See also: Category:Turkologists

See also


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  2. ^ "Great Purge". HISTORY. Retrieved 19 June 2020.
  3. ^ VLIB.iue.it
  4. ^ Ivanov, Anatol. "FASMER, RICHARD RICHARDOVICH or VASMER (1858–1938), eminent Russian numismatist.". Encyclopædia Iranica on line. Retrieved 6 May 2012.
  5. ^ Krymsky, Ahatanhel. Internet Encyclopedia of Ukraine
  6. ^ Ahatanhel Krymsky: 10 interesting facts of his life (Агатангел Крымский: 10 интересных фактов из жизни). Avdet. 24 June 2015
  7. ^ pdf IHST.ru
  8. ^ IHST.ru (in Russian)
  9. ^ Frankle, Elanor (1948). Word formation in the Turkic languages. Columbia University Press. p. 2.
  10. ^ a b "'Jesus Was Turkish': The Bizarre Resurgence of Pseudo-Turkology". 22 July 2021.
  11. ^ a b Sheiko, Konstantin; Brown, Stephen (2014). History as Therapy: Alternative History and Nationalist Imaginings in Russia. ibidem Press. pp. 58–62. ISBN 978-3838265650. The influence of Eurasianism and the Turkic rejection of Russian imperialism need to be considered if we are to make sense of Russia's post- Communist imperial imagination. Eurasianism has attracted notoriety in the West...In the 1990s, each Turkic nationality has produced its own 'pen and ink' warriors. Nationalistic historians emerging from among the Chuvash, Tatars and Bashkirs have tried to connect the history of their peoples to ancient ancestors such as the Sumerians, Scythians, Egyptians, and Etruscans.
  12. ^ "'Jesus Was Turkish': The Bizarre Resurgence of Pseudo-Turkology". 22 July 2021. "Anatoly Fomenko, a renowned mathematician and member of the Russian Academy of Sciences, alleges in a series of conspiratorial books that Russian historiography is a falsification; the result of a Western conspiracy to conceal the existence of a great Turko-Slavic empire, Great Tartary. In this alternate world, Christopher Columbus, Jesus Christ, Moses and many more were all Russian, and millennia of history were faked by the Normans and Polish Jesuit priests... In the words of historians Stephen Brown and Konstantin Sheiko, far from simply occupying space on the “lunatic fringe of pseudo-academia,” Fomenko’s works have moved to a “central position in Russia’s mainstream political debates.” For example, Sergey Glazyev, a former top adviser to President Vladimir Putin and commissioner of the Eurasian Economic Union, endorsed Fomenko’s theories in 2020. Unlike Western historical myths that “belittle the role of the Russian people in the history of mankind,” Fomenko “puts the Russian world at its proper place at the center of world civilization,” Glazyev said."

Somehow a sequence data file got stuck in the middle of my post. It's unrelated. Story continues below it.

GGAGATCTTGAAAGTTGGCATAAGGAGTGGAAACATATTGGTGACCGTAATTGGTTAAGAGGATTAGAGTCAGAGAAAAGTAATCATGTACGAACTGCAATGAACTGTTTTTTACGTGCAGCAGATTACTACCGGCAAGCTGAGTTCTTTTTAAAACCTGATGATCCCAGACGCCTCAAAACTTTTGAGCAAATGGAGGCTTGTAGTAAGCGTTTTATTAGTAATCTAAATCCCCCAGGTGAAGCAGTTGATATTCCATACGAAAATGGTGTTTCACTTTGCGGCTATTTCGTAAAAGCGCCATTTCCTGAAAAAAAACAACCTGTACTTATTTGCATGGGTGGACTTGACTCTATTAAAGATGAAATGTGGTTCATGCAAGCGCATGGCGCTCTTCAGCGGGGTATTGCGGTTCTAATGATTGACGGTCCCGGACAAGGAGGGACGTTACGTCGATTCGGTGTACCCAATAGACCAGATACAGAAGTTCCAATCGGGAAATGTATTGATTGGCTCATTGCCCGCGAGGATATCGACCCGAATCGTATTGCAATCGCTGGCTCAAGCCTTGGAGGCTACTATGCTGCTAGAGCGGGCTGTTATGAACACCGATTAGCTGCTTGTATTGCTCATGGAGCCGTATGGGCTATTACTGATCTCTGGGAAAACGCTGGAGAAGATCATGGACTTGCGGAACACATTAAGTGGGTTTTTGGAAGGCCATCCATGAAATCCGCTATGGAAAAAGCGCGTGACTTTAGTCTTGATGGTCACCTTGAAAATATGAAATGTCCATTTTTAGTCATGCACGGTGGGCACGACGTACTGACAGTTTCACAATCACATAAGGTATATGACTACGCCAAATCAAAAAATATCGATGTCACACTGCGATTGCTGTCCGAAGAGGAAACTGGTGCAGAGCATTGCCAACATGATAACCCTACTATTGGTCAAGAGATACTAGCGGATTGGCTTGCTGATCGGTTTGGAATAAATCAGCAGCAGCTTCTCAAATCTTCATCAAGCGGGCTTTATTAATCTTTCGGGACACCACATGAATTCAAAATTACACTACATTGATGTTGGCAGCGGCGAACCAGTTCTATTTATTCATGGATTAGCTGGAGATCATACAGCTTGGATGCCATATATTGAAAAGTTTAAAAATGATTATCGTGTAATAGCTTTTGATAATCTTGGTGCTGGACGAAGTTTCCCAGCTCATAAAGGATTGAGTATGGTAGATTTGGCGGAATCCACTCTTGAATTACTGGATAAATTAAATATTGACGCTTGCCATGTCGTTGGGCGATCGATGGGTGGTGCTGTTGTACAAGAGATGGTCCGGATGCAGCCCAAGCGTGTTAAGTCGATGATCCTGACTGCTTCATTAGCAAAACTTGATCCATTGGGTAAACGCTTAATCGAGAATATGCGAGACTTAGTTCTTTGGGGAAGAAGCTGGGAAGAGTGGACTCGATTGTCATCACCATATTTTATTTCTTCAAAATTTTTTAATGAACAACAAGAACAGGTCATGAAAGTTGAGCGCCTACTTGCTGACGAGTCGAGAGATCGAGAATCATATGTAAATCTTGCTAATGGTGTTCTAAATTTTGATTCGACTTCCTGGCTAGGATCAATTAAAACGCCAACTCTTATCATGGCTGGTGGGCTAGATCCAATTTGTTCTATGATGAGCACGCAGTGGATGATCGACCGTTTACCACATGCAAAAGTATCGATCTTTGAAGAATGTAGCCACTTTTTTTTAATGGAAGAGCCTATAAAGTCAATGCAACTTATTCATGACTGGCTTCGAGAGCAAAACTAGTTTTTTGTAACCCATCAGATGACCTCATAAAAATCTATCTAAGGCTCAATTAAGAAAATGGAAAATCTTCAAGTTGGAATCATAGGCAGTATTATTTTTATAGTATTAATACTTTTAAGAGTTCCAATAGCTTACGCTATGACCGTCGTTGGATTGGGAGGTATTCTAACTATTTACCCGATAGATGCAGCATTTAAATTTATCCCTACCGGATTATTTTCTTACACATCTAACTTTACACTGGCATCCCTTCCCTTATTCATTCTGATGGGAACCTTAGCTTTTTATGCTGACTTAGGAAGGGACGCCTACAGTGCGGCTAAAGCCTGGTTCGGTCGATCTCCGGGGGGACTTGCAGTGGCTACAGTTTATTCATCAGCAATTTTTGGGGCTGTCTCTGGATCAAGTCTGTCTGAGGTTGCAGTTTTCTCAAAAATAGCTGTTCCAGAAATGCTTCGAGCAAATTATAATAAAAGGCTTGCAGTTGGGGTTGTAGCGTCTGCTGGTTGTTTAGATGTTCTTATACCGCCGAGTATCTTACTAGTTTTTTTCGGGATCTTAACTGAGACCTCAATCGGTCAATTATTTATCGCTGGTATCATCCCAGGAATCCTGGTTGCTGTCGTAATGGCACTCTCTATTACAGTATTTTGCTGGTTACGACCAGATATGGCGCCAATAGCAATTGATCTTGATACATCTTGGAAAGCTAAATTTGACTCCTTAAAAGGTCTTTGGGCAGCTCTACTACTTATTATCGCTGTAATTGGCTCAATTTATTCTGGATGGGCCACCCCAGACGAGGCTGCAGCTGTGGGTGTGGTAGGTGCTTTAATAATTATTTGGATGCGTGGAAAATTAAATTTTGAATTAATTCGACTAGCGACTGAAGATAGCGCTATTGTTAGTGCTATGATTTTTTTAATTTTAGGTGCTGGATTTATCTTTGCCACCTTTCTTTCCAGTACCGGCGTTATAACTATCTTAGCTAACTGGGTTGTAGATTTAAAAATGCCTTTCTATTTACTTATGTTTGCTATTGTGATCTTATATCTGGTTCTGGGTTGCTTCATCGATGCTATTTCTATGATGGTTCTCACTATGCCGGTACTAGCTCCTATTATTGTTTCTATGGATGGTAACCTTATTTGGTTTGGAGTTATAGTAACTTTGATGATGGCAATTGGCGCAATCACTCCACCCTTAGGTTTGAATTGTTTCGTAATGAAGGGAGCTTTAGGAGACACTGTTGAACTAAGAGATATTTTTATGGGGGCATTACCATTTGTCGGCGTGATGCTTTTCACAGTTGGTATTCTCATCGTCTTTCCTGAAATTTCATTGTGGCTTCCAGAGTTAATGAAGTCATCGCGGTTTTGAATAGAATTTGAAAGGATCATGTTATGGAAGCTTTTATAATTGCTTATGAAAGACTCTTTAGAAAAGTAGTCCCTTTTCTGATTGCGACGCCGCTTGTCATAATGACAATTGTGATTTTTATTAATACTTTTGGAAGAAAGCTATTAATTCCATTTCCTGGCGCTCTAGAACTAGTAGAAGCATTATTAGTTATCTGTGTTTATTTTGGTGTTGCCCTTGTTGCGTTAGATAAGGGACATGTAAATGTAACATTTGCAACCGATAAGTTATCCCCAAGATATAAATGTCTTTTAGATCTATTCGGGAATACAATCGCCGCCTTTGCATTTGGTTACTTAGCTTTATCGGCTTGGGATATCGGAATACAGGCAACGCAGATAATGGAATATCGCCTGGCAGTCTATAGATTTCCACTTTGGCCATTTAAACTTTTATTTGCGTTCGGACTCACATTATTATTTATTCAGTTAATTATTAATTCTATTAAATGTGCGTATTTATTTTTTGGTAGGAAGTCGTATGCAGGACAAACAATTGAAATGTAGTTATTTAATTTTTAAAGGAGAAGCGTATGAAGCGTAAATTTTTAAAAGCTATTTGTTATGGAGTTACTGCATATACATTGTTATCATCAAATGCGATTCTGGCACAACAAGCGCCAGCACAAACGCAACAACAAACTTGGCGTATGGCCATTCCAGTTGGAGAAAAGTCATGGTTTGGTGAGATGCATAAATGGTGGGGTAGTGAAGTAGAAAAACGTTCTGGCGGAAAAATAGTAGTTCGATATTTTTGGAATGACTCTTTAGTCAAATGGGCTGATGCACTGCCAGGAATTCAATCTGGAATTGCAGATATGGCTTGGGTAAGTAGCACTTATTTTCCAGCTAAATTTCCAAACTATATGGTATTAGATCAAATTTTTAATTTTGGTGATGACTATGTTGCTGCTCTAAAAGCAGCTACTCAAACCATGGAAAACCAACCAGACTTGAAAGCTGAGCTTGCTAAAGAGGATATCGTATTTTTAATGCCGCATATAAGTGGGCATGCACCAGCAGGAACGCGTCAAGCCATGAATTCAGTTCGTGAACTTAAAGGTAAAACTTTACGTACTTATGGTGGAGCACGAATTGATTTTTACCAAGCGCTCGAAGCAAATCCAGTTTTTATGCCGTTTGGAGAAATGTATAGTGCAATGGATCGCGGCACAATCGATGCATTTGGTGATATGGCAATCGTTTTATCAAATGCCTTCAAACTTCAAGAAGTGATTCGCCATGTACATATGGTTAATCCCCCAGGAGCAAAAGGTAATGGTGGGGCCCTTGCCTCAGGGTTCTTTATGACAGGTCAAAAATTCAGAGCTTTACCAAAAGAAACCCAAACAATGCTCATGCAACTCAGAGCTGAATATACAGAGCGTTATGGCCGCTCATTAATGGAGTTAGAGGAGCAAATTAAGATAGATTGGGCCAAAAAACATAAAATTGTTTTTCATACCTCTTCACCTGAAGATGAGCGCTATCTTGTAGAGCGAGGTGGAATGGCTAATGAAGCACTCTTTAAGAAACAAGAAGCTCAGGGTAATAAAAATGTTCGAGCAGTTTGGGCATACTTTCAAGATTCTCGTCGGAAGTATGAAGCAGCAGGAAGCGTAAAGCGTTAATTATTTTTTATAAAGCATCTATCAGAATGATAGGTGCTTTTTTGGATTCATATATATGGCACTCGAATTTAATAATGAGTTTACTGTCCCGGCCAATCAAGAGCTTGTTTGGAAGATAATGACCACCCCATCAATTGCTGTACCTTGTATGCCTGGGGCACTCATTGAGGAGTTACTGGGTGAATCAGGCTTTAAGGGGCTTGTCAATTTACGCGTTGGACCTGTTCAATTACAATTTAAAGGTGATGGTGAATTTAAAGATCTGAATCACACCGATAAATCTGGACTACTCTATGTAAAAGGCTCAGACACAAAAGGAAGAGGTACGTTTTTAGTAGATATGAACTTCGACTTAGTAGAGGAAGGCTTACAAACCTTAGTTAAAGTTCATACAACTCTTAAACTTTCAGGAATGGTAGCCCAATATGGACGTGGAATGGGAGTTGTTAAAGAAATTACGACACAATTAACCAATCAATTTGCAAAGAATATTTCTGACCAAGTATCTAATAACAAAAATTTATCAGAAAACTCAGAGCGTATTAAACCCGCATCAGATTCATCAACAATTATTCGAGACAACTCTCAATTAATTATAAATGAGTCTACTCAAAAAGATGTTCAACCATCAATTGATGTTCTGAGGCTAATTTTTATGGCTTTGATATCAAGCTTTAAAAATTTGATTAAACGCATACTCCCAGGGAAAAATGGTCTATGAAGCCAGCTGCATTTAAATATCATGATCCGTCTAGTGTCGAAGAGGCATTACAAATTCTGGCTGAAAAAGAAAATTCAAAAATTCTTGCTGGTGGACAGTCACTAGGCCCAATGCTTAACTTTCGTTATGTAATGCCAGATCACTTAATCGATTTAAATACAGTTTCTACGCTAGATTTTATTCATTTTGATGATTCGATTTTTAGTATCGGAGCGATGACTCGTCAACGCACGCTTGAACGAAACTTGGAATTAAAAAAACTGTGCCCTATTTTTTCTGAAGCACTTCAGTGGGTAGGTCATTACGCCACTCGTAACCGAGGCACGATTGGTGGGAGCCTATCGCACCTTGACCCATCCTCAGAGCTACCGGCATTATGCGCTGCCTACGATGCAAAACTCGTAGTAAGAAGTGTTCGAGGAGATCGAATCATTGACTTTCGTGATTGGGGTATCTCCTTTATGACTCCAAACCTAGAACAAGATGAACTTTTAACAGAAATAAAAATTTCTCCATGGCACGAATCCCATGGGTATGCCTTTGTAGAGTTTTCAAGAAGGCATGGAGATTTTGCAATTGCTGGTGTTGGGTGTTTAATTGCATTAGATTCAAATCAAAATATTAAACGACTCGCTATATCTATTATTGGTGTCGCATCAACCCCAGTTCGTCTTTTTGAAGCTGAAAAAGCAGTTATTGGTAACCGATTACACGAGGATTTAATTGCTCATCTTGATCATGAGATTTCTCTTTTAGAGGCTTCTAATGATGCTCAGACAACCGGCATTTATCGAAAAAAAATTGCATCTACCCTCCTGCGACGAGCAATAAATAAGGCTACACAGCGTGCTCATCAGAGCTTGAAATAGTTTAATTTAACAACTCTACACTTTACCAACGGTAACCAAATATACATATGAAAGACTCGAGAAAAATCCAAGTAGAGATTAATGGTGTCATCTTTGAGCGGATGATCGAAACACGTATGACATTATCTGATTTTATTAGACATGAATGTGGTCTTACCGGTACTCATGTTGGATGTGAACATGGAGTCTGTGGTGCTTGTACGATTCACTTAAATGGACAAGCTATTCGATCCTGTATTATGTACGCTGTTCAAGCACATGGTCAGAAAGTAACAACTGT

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  21. ^ Elbrusoid.org (in Russian)
  22. ^ "Prof. Dr. Saadet Çağatay Hayatı ve Eserleri - EDEBİYAT / Öykü Tiyatro Deneme Yazarlarımız | Edebiyat ve Sanat Akademisi".
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  26. ^ Eurasianhistory.com
  27. ^ Umass.edu
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  29. ^ Zieme, Peter Zieme. "GABAIN, ANNEMARIE VON (1901–1993), German scholar who worked in the field of Central Asian (primarily Turkic) studies, first as a linguist but later as an art historian.". Encyclopædia Iranica. Retrieved 6 May 2012.
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  39. ^ "Russia's Altai should be marked as center of Turkic world on Erdogan's map — Kremlin". Tass. 21 November 2021.